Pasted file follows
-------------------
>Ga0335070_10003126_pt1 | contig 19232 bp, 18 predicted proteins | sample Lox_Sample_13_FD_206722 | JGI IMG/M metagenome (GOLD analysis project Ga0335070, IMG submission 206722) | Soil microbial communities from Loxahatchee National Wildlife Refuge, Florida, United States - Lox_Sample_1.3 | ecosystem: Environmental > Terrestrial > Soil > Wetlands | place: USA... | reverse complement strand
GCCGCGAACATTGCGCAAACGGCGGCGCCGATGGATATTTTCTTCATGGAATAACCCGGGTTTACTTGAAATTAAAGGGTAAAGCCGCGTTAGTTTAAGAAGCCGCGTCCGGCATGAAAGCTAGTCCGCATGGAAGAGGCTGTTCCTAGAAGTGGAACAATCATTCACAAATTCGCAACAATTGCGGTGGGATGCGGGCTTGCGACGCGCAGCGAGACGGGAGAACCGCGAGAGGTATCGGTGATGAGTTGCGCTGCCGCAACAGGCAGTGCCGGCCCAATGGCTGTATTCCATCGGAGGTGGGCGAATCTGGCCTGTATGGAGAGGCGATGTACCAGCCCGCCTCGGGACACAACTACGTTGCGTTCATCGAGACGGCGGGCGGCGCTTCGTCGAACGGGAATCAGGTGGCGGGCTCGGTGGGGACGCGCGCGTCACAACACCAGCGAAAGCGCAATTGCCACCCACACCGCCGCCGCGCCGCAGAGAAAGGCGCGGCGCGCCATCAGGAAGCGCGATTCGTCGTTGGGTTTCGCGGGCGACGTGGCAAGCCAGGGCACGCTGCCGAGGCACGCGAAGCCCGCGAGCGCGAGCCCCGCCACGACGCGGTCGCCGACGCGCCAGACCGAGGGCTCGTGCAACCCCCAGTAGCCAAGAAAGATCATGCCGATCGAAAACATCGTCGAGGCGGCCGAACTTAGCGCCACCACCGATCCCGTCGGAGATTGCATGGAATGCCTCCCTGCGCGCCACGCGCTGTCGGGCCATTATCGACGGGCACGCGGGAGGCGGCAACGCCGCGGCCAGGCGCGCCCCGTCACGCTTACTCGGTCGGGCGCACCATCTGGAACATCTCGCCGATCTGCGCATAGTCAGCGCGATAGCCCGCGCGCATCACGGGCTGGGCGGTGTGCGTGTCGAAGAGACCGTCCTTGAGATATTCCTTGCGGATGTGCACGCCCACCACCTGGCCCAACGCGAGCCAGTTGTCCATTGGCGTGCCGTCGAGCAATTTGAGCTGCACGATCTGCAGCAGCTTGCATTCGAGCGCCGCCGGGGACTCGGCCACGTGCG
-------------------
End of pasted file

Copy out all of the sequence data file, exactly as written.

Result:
>Ga0335070_10003126_pt1 | contig 19232 bp, 18 predicted proteins | sample Lox_Sample_13_FD_206722 | JGI IMG/M metagenome (GOLD analysis project Ga0335070, IMG submission 206722) | Soil microbial communities from Loxahatchee National Wildlife Refuge, Florida, United States - Lox_Sample_1.3 | ecosystem: Environmental > Terrestrial > Soil > Wetlands | place: USA... | reverse complement strand
GCCGCGAACATTGCGCAAACGGCGGCGCCGATGGATATTTTCTTCATGGAATAACCCGGGTTTACTTGAAATTAAAGGGTAAAGCCGCGTTAGTTTAAGAAGCCGCGTCCGGCATGAAAGCTAGTCCGCATGGAAGAGGCTGTTCCTAGAAGTGGAACAATCATTCACAAATTCGCAACAATTGCGGTGGGATGCGGGCTTGCGACGCGCAGCGAGACGGGAGAACCGCGAGAGGTATCGGTGATGAGTTGCGCTGCCGCAACAGGCAGTGCCGGCCCAATGGCTGTATTCCATCGGAGGTGGGCGAATCTGGCCTGTATGGAGAGGCGATGTACCAGCCCGCCTCGGGACACAACTACGTTGCGTTCATCGAGACGGCGGGCGGCGCTTCGTCGAACGGGAATCAGGTGGCGGGCTCGGTGGGGACGCGCGCGTCACAACACCAGCGAAAGCGCAATTGCCACCCACACCGCCGCCGCGCCGCAGAGAAAGGCGCGGCGCGCCATCAGGAAGCGCGATTCGTCGTTGGGTTTCGCGGGCGACGTGGCAAGCCAGGGCACGCTGCCGAGGCACGCGAAGCCCGCGAGCGCGAGCCCCGCCACGACGCGGTCGCCGACGCGCCAGACCGAGGGCTCGTGCAACCCCCAGTAGCCAAGAAAGATCATGCCGATCGAAAACATCGTCGAGGCGGCCGAACTTAGCGCCACCACCGATCCCGTCGGAGATTGCATGGAATGCCTCCCTGCGCGCCACGCGCTGTCGGGCCATTATCGACGGGCACGCGGGAGGCGGCAACGCCGCGGCCAGGCGCGCCCCGTCACGCTTACTCGGTCGGGCGCACCATCTGGAACATCTCGCCGATCTGCGCATAGTCAGCGCGATAGCCCGCGCGCATCACGGGCTGGGCGGTGTGCGTGTCGAAGAGACCGTCCTTGAGATATTCCTTGCGGATGTGCACGCCCACCACCTGGCCCAACGCGAGCCAGTTGTCCATTGGCGTGCCGTCGAGCAATTTGAGCTGCACGATCTGCAGCAGCTTGCATTCGAGCGCCGCCGGGGACTCGGCCACGTGCG